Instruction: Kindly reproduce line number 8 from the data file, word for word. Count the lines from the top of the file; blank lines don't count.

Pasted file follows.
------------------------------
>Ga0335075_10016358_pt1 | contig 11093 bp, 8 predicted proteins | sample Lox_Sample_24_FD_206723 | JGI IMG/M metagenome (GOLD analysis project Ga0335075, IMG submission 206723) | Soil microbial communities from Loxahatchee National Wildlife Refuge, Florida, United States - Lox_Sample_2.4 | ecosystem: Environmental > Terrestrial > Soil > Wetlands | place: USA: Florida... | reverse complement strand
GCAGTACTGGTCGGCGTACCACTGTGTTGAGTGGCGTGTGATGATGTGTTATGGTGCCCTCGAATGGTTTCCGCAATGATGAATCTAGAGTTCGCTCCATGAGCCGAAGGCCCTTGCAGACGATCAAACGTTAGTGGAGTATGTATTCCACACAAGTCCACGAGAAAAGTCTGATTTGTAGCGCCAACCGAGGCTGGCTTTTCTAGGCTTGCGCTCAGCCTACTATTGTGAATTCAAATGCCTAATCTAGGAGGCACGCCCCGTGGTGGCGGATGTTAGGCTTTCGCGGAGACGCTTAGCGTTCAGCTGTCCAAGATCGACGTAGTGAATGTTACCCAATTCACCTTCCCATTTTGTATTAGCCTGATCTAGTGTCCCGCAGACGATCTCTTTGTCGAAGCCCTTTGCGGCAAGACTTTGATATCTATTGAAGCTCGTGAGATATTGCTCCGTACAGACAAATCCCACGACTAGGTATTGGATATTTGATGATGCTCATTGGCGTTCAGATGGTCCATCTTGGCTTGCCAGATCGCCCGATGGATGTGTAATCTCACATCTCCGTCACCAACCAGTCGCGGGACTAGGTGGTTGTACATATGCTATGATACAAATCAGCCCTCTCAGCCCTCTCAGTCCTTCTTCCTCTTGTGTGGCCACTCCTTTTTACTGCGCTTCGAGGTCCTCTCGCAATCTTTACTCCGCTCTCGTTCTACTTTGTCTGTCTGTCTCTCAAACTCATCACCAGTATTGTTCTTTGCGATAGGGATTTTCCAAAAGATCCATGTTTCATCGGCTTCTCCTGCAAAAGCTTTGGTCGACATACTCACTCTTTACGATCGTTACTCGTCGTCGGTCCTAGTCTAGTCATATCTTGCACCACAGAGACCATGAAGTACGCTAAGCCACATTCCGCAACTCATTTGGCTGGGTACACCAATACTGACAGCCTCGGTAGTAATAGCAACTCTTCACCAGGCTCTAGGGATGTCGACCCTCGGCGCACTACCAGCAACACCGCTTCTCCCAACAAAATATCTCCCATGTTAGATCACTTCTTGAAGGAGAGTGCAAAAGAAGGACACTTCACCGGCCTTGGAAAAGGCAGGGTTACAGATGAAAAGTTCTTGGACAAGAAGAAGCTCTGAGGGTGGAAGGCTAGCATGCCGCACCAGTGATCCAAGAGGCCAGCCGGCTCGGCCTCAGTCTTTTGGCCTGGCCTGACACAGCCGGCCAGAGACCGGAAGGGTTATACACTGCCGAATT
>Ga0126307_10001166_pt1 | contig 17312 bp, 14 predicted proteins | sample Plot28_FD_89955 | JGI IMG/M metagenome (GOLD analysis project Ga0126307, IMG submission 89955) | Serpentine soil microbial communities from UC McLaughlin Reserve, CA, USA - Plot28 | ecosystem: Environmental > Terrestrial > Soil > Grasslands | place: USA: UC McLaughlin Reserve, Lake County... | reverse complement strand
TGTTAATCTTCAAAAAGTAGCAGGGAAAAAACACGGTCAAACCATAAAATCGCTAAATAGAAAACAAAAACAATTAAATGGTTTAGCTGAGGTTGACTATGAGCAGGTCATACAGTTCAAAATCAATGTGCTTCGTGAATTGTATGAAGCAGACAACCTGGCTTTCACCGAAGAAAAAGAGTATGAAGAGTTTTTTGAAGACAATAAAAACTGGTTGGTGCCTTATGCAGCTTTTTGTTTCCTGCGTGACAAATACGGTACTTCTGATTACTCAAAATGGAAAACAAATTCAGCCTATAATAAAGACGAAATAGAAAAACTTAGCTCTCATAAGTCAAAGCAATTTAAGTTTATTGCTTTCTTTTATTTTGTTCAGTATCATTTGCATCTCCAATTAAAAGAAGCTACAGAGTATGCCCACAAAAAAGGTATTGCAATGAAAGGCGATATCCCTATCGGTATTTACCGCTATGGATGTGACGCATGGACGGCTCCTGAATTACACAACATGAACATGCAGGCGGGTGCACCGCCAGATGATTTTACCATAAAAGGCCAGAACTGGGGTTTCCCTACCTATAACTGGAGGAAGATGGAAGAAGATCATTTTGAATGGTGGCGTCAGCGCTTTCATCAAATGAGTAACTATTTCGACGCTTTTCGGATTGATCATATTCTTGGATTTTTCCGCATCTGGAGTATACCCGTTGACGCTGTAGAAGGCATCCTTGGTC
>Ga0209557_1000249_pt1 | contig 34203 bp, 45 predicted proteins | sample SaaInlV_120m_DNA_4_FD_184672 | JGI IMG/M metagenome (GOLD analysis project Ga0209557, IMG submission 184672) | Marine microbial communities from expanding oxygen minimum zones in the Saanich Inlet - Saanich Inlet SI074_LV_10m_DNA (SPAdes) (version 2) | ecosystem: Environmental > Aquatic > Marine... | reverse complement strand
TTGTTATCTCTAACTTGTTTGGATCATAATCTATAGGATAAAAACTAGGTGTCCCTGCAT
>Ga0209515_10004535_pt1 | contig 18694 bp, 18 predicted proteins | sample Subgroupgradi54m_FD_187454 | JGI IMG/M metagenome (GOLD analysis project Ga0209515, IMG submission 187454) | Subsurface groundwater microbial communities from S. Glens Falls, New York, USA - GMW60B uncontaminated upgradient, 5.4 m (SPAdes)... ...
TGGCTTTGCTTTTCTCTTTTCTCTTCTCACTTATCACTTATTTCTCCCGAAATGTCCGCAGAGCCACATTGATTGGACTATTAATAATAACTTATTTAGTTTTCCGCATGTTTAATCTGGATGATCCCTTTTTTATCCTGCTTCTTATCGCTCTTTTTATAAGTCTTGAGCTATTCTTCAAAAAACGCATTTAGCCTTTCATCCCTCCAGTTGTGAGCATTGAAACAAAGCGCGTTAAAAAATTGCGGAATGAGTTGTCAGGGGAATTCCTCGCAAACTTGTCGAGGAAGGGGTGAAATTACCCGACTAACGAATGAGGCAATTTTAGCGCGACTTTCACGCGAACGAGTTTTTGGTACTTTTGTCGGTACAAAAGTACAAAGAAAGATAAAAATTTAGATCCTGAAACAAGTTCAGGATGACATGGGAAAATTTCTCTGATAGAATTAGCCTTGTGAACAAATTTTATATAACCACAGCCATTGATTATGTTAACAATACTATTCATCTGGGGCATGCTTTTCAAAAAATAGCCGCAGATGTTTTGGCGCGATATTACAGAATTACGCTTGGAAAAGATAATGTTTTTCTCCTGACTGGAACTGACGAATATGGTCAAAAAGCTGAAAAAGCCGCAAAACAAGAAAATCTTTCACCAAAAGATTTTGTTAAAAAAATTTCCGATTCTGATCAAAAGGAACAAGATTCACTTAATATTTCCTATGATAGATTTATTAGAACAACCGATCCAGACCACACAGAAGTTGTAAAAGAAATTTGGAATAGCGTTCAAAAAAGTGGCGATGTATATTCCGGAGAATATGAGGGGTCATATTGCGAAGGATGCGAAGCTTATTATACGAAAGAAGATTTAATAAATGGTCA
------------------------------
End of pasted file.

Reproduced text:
TGGCTTTGCTTTTCTCTTTTCTCTTCTCACTTATCACTTATTTCTCCCGAAATGTCCGCAGAGCCACATTGATTGGACTATTAATAATAACTTATTTAGTTTTCCGCATGTTTAATCTGGATGATCCCTTTTTTATCCTGCTTCTTATCGCTCTTTTTATAAGTCTTGAGCTATTCTTCAAAAAACGCATTTAGCCTTTCATCCCTCCAGTTGTGAGCATTGAAACAAAGCGCGTTAAAAAATTGCGGAATGAGTTGTCAGGGGAATTCCTCGCAAACTTGTCGAGGAAGGGGTGAAATTACCCGACTAACGAATGAGGCAATTTTAGCGCGACTTTCACGCGAACGAGTTTTTGGTACTTTTGTCGGTACAAAAGTACAAAGAAAGATAAAAATTTAGATCCTGAAACAAGTTCAGGATGACATGGGAAAATTTCTCTGATAGAATTAGCCTTGTGAACAAATTTTATATAACCACAGCCATTGATTATGTTAACAATACTATTCATCTGGGGCATGCTTTTCAAAAAATAGCCGCAGATGTTTTGGCGCGATATTACAGAATTACGCTTGGAAAAGATAATGTTTTTCTCCTGACTGGAACTGACGAATATGGTCAAAAAGCTGAAAAAGCCGCAAAACAAGAAAATCTTTCACCAAAAGATTTTGTTAAAAAAATTTCCGATTCTGATCAAAAGGAACAAGATTCACTTAATATTTCCTATGATAGATTTATTAGAACAACCGATCCAGACCACACAGAAGTTGTAAAAGAAATTTGGAATAGCGTTCAAAAAAGTGGCGATGTATATTCCGGAGAATATGAGGGGTCATATTGCGAAGGATGCGAAGCTTATTATACGAAAGAAGATTTAATAAATGGTCA